Friday, 24 June 2016

Adversity is unavoidable, staying optimistic is optional.

It has not been a good day in the BacktoBodrum household.  In a home full of tennis and squash racquets where Nike reigned and we have the cups to prove it, (the latest only arriving on its shelf last September), the arrival of a wheel chair and walking frame is a humiliation and an insult to a life lived as healthily as possible. We held out against them but now welcome them with thanks as the only means of keeping going on our own for a bit longer. The day started badly for us, as I'm sure it did in 48% of UK homes, with the morning news.  This double whammy of bad karma had me searching through my picture gallery looking for something or anything to cheer myself up and I found it.

I took this picture on October 9th 2012 when bulldozers arrived beside our house and started digging up trees and opening up the forest.  We were newly arrived back from the UK and gossip was flying that we would be neighbours to a) blocks of flats b) a compound for a thousand stray dogs, c) an open prison and d) a helicopter landing pad.  Twenty years previously we had actively fought off an open-cast mine company but neither of us had the guts for another big campaign so we were resigned to take whatever came and decided we'd build a big wall and wear headphones,

And what happened.....

...this did. 

The Department of forestry built us a fire break and planted fire resistant fir trees,  which are almost a metre tall now,  interspersed with Oleander and a few fig and carob trees.  We are safer and have a better view.  I'm taking heart from this example; not giving in to negativity and holding on to hope. It might all come right in the end after all.  

Tuesday, 21 June 2016

Bricks and Mortar ...or not.

'A little happy house is the strongest castle in the whole universe' 
Mehmet Murat Ildan 1965-
Turkish playwright/novelist

I don't see many stone built houses in villages any more; those I do find are usually abandoned like the one above. For the past 40 years, the preferred method of construction has been a reinforced concrete frame, filled in with a single layer of breeze block wall, good at not falling down during an earthquake and also good at letting damp through in the winter and the heat through in the summer - add the traditional flat roof and the winter rain will find its way in too. 

There are 6 houses under construction around our village now, a mini building boom, as that many homes haven't been built in the past 10 years but only 2 are using bricks and mortar, the other four are prefabricated.  

I remember visiting my great aunt in the early 1960s who lived in a 'prefab', and how the word was always whispered in a disparaging way even though as a child I found the strange shaped bungalow rather endearing, but 'prefab' seems to have now shaken off its shameful image and 'pre-built' houses are going up left, right and centre. 

Like my aunt's bungalow, these new prefabs have something of the children's toy house about them, but I'm reliably informed that they are well insulated, don't leak, and take less than a couple of months to complete. (My source was under the impression that I was a prospective buyer, so I welcome comments from anyone actually living in one.)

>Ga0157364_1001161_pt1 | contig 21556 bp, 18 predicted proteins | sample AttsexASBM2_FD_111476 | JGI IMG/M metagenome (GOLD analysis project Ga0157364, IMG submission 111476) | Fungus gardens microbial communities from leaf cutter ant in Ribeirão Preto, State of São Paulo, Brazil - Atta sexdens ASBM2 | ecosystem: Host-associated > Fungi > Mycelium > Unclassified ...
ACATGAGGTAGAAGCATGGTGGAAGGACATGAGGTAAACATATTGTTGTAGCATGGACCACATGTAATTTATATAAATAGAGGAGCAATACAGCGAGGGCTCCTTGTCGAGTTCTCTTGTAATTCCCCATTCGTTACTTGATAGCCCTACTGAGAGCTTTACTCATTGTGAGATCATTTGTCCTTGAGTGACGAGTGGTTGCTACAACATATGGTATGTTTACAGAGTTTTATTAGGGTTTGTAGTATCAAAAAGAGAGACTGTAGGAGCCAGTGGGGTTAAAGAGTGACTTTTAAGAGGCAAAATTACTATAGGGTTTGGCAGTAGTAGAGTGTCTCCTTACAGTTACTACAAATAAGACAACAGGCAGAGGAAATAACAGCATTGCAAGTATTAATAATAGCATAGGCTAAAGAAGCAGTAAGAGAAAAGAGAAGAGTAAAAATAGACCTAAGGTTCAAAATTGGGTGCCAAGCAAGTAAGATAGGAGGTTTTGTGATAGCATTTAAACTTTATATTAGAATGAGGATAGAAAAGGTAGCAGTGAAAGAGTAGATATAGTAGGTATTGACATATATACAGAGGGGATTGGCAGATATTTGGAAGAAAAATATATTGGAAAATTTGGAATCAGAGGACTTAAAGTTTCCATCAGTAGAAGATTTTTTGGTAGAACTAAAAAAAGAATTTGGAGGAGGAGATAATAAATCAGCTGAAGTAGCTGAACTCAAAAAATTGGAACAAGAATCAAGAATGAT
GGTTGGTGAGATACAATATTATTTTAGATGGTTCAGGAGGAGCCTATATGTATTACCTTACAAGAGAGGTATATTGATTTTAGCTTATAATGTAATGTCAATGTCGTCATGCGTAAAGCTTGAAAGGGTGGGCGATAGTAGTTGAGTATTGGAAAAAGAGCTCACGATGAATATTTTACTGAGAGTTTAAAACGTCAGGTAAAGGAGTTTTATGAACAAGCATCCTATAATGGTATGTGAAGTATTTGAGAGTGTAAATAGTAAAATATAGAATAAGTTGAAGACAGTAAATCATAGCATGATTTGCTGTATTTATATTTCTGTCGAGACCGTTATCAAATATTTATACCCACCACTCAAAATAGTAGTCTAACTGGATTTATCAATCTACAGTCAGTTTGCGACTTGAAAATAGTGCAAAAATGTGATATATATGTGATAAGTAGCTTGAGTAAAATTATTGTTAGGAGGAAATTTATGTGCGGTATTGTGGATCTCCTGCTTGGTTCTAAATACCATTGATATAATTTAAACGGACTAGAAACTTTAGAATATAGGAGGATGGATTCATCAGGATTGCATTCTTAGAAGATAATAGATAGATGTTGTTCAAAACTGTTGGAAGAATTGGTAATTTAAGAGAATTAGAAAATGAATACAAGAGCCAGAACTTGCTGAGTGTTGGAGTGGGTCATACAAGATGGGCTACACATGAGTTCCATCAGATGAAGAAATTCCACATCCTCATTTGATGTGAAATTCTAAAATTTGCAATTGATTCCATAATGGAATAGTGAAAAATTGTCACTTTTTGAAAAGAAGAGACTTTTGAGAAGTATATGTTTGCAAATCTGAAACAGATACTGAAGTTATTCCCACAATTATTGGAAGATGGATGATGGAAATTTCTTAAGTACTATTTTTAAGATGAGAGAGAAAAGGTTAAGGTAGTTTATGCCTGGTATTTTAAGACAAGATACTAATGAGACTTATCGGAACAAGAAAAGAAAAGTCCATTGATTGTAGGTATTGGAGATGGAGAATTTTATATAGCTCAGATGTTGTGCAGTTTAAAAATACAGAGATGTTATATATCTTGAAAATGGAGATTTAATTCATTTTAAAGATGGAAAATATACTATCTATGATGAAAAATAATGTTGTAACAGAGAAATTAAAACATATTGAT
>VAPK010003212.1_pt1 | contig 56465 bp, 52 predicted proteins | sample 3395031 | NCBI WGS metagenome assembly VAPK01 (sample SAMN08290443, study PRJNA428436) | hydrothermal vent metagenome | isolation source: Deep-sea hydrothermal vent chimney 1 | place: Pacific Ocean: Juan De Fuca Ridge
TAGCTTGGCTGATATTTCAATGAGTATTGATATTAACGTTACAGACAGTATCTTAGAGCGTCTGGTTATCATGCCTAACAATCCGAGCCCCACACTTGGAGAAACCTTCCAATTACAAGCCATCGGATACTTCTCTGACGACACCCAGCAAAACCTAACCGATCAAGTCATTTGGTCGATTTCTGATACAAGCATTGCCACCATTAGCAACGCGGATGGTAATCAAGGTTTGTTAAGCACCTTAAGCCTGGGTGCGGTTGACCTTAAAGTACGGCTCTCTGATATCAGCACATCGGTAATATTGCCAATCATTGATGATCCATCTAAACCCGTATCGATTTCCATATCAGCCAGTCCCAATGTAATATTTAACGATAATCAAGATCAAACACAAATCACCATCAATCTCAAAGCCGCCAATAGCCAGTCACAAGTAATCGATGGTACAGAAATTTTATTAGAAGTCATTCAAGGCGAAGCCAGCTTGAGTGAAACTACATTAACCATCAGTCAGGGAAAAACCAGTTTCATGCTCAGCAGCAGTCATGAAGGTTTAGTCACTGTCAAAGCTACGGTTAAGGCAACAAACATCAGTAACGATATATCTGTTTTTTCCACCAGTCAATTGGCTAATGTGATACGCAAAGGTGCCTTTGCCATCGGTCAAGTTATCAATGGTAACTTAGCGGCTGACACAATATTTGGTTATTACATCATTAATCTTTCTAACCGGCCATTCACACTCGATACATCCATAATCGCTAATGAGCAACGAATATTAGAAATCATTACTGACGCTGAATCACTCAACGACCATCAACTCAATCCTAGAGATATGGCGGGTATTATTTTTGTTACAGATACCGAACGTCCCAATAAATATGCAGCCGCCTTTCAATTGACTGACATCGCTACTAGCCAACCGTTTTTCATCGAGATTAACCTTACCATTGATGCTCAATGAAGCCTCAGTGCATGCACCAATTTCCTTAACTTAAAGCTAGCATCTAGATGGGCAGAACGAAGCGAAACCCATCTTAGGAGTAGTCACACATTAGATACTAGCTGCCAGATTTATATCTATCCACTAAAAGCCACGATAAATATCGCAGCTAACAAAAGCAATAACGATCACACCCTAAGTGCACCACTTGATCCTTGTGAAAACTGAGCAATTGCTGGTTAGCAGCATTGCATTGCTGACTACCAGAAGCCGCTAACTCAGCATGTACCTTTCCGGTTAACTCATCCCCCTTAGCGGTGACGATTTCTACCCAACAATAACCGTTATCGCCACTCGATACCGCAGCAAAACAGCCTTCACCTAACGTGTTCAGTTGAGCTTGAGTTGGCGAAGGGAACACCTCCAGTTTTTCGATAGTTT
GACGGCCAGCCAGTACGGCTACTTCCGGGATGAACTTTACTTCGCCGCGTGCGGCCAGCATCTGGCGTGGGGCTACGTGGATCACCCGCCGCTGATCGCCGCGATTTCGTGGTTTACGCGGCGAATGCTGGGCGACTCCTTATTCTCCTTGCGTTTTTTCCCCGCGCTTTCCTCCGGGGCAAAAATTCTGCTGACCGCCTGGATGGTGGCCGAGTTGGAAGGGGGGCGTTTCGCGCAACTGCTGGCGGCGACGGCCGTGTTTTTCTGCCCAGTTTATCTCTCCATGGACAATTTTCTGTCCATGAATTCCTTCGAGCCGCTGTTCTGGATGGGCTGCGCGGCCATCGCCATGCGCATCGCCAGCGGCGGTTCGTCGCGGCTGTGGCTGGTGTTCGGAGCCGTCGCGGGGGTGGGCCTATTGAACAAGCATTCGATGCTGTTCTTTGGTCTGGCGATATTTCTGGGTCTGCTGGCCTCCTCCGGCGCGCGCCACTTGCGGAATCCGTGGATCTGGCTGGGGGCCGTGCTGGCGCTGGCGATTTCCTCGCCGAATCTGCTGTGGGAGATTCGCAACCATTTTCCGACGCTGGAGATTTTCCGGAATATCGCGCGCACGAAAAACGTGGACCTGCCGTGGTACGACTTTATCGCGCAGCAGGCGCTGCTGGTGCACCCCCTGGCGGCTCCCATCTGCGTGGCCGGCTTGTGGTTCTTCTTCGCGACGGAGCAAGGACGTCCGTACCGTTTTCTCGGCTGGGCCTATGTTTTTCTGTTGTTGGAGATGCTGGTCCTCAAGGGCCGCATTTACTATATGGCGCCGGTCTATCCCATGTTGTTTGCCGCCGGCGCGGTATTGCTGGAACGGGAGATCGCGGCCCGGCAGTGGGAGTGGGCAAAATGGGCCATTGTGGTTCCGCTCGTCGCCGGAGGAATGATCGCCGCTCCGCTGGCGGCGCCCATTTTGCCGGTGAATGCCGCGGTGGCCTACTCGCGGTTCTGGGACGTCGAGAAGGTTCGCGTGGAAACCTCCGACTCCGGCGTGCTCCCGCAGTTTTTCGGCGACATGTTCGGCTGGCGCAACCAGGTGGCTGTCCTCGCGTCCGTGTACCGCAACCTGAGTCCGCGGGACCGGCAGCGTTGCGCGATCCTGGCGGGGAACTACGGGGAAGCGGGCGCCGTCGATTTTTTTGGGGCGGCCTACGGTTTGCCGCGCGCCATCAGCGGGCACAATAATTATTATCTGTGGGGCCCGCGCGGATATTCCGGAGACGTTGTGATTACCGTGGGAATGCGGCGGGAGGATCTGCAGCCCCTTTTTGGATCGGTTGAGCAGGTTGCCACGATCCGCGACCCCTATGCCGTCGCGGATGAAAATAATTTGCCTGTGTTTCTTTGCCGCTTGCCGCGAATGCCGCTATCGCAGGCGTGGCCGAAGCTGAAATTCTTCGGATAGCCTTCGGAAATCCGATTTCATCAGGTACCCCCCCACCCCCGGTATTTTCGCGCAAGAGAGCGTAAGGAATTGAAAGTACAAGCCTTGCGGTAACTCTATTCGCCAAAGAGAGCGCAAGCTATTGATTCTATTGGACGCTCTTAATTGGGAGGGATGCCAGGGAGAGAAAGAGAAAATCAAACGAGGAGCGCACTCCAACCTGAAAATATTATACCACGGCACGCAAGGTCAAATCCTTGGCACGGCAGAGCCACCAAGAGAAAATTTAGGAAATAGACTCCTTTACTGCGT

On my 6 km drive to the nearest town I counted 10 prefabs including the first 2 storey one to go up, each one in sufficient land to grow vegetables and fruit trees.  Not so pretty but a welcome sign that folk are coming to live on and work the soil,  especially as I have to sell our plot of land. Any takers? 

Sunday, 19 June 2016

Canine Cushions

Some of us match our cushions to our curtains and some of us have other ideas. 

Sunday, 12 June 2016

Choice Words

Turkish neighbours are usually very friendly, at least until they fall out with each other and swear vengeance, but even then they usually communicate by insult. Silence rarely reigns. When we started building our house in 1991, our nearest neighbour lived on the corner of the lane, a good 400 metres away and well out of sight from where we had chosen to build our house.  She was an old woman, wrinkled and weather beaten and long widowed, who would sit on her step and watch the world go by. I would greet her every time I passed on foot  and occasionally wave from the car and she would totally ignore me every single time.  I have continued to wish her good morning and good evening in the intervening two and a half decades but she has never once replied. I realIse that I may have looked strange to her,  a tallish blond  with funny foreign ways and a pampered pooch in the days when dogs had to work for their supper, and we had decided to build a house on what she obviously considered her side of the village, (her house being the only one on the left side of the road until we came along) but my neighbour, who is now next door but three, never let on to anyone why we had been sent to Coventry before we even moved in.  This evening, I walked past with the dog lead in one hand and a black bin bag in the other - the municipality has given us a rubbish collection service now and the bin is next to her house. My neighbour was on her step again, looking exactly the same as she did the first time I passed,  I smiled as usual and wished her good evening and shock, I got a good evening back!  I almost did a comical double take but she was still talking. "Is your husband dead?" she asked, "when did he die?"  No, he's at home, I replied. He's watching the football .   "I heard he died" she insisted. "No, no" I countered, lost for anything to add to this exchange and carried on to the bin.  As I passed her on the return, she wished me a good evening and I threw back "Are these the words I've waited 25 f***ing years for?  Of course that was only what was on my mind, my  lips just mouthed "Same to you".